Reply to The Underground Economist, Why Bitcoin can't be a currency

Filed under Bitcoin, Diary, Economic

I wasn’t going to make a post bashing Bitcoin because their FAQ clearly states that its value only stems from the fact that merchants are willing to accept it. Unfortunately, this hasn’t stopped people from pushing it as the currency of the future, so regretfully, I feel compelled to post why this is not so.

While Bitcoin has managed to bootstrap itself on a limited scale, it lacks any mechanism for dealing with fluctuations in demand. Increasing demand for Bitcoin will cause prices in terms of Bitcoin to drop (deflation), while decreasing demand will cause them to rise (inflation). What happens in each of these cases?

Let’s start with deflation, because right now demand for Bitcoin is on the rise. What do people do when they think something’s value will be higher tomorrow than it is today? Well, they acquire and hold on to it! Who wants to give up money that’s constantly rising in value? In other words, rising demand causes demand to rise further. Irrational exuberance at its finest. Deflation begets deflation, ad infinitum, or at least until something breaks. You could make lots of money on Bitcoin, provided you get out of the market at the right time.

Eventually, of course, prices won’t be able to fall any further. Either people won’t be spending their Bitcoin anyway because they’re making so much money just by holding it, or the merchants will get tired of changing their prices every few seconds, assuming they don’t hit technical issues first, like the indivisibility of coins or their software not being able to handle all the zeros after decimal points.

At this point or shortly before, people will start taking their profits. They’ll start spending or selling their hoarded coins. If this manages to start any inflationary momentum at all, you’ll see the deflation scenario played out in reverse. And who’s going to stop it? The supply of Bitcoin is fixed and there is no other use for it besides as a currency. I doubt prices will have much of a chance to rise, since this will happen so fast. Merchants will go from taking one coin for a year of porn to not taking Bitcoin at all, and a bunch of people will be left with worthless Bitcoin.

The reason this can’t happen with government currencies is that government currencies *are* backed. They’re backed by bullets. If demand for USD starts to fall faster than the USG would like, the USG can just raise taxes without increasing spending, increasing demand and reducing supply simultaneously. There’s a bunch of stuff the FED can do, of course, and the FED tends to act first, but its operations are harder to explain. This is obviously not a perfect mechanism, since bubbles are still blown and popped, but even this mechanism is not available with Bitcoin.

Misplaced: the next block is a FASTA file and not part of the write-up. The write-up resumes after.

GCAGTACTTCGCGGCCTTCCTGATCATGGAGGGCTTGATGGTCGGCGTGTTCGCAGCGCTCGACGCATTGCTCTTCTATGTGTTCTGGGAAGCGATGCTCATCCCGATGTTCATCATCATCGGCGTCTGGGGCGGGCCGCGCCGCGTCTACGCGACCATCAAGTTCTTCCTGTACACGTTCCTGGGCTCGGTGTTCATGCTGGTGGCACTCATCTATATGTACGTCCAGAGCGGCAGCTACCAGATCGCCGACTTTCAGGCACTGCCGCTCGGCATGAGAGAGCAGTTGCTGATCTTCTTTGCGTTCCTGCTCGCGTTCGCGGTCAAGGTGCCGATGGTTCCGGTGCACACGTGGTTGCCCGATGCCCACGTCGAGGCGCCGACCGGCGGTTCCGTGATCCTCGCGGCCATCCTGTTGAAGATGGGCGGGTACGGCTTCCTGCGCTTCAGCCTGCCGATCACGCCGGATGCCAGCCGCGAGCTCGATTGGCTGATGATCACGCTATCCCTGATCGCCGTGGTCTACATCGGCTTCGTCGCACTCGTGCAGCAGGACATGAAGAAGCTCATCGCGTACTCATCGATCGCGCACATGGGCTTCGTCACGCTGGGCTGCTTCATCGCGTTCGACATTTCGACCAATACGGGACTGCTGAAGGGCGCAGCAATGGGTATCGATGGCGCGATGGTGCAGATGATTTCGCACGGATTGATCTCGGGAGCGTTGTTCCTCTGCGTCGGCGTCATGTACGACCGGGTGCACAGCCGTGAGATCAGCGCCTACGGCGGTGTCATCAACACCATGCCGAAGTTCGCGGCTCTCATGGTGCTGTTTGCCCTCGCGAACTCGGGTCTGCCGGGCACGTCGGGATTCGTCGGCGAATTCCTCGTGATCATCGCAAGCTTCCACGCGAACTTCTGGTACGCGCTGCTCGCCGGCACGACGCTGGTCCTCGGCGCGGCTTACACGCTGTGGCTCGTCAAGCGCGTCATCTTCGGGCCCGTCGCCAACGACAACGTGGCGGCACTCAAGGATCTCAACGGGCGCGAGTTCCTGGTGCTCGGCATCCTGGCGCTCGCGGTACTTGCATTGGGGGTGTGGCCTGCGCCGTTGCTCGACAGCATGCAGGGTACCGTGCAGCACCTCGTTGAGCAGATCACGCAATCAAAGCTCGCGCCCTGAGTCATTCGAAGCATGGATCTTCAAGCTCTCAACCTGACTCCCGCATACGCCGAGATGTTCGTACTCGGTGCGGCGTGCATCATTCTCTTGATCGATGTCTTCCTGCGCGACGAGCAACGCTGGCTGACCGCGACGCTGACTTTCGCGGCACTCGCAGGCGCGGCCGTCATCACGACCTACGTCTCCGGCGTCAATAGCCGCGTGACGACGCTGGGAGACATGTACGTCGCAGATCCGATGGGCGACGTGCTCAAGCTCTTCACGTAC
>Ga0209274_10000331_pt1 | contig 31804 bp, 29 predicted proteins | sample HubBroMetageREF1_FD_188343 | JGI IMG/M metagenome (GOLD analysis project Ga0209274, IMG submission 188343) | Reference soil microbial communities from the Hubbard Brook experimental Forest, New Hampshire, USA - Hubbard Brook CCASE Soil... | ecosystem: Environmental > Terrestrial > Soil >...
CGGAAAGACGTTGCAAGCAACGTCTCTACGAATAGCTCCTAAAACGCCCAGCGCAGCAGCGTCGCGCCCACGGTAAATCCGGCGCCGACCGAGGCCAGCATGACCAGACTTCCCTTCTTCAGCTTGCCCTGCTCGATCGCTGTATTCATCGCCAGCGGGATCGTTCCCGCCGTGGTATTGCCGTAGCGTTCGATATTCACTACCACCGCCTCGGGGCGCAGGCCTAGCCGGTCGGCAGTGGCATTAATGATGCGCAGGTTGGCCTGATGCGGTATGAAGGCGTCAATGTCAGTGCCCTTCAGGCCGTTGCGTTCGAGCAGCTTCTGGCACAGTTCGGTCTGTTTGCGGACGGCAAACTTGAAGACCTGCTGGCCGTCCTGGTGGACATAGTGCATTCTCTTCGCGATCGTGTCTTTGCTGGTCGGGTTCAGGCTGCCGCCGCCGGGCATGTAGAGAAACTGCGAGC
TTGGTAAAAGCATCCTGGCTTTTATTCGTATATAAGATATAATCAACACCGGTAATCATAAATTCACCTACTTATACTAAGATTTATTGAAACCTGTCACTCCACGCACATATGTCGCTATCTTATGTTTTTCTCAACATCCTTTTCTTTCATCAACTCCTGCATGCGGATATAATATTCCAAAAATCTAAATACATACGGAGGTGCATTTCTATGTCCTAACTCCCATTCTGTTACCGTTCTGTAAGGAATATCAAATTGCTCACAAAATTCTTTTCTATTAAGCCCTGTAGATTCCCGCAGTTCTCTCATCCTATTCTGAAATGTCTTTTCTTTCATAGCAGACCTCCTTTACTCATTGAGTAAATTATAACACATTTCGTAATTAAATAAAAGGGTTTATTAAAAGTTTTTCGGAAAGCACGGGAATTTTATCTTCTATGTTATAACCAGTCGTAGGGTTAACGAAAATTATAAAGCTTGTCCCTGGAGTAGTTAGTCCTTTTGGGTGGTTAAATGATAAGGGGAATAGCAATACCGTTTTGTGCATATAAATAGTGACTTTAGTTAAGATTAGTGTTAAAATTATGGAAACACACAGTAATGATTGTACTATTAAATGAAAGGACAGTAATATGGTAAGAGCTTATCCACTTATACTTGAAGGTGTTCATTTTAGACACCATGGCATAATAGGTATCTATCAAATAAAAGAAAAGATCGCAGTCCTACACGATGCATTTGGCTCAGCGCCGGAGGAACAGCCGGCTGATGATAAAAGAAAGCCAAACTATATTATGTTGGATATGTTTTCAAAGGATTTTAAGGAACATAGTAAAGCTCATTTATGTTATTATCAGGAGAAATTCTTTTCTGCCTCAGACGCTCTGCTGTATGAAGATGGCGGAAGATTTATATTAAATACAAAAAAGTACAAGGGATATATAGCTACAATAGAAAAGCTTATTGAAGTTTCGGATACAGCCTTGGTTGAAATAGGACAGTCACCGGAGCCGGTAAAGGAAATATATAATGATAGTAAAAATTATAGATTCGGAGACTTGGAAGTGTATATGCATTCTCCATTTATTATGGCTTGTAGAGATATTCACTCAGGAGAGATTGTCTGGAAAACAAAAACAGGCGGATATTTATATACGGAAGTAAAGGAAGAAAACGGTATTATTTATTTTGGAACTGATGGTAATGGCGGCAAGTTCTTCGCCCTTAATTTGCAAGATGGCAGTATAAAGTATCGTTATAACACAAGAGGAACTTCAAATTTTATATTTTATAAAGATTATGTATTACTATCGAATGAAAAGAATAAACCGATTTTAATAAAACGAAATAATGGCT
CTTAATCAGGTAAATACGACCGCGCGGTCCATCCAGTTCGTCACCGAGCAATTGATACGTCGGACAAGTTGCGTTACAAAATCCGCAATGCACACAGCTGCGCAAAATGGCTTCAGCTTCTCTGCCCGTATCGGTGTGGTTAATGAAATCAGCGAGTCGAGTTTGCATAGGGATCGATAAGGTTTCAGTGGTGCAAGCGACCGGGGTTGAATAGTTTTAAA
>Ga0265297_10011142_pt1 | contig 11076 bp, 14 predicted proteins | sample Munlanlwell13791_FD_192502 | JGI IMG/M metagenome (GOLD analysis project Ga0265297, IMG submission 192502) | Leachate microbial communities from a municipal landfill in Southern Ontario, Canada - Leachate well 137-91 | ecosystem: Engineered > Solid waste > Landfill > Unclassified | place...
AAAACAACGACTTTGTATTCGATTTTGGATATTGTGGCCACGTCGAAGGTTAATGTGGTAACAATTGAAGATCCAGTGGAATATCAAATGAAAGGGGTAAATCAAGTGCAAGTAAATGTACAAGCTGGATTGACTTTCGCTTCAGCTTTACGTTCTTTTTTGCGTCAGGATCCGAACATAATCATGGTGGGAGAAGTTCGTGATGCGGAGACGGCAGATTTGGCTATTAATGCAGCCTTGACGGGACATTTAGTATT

Negative feedback loops like this are basically homeostasis. In nature, positive feedback loops like exist with Bitcoin are lethal; the only thing that’s even kept Bitcoin alive this long is its novelty. Either it will remain a novelty forever or it will transition from novelty status to dead faster than you can blink.

This is an interesting and honest critique. I especially like the part about how governments can protect their currencies with bullets. That is so true.

It is true that merchants must update their prices to reflect the current market price of Bitcoin. But there are mechanisms to make this less tedious. For instance, if you use the MyBitcoin.com shopping cart integration, you can peg your product against USD so your BTC price stays in sync. This isn't a perfect solution because getting an accurate peg relies upon the fledgling market data that comes from the Bitcoin exchanges.

Another barrier against the falling price against the BTC value is the use of inventory. This is something somewhat unheard of in USD denominated economies. If you prepare your inventory blocks for multiple sets of price, when you run out of inventory at one price, then inventory in another price becomes available. Welcome to the deflationary economy. It's fun!

Another problem cited by the author above is the problem of having to handle all the zeros after the decimal point. But many government currencies have this same problem in reverse. I.e., they have to handle all the zeros *in front* of the decimal point.

So the author is very worried about Bitcoin deflation. But I am looking forward to it very much. If demand for Bitcoin is that high, it should be very interesting indeed. I, for one, think the coin division isn't prepared *enough*. I think we should be expecting 10^-32, just to be on the safe side. If you have even 50 BTC, right now, hold it. When scarcity *really* sets in, that will be a tidy sum (e.g. if you think 20¢ one-month rise against USD is a lot, you ain't seen nothing yet).

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Posted via email from Anthony Martin's Weblog

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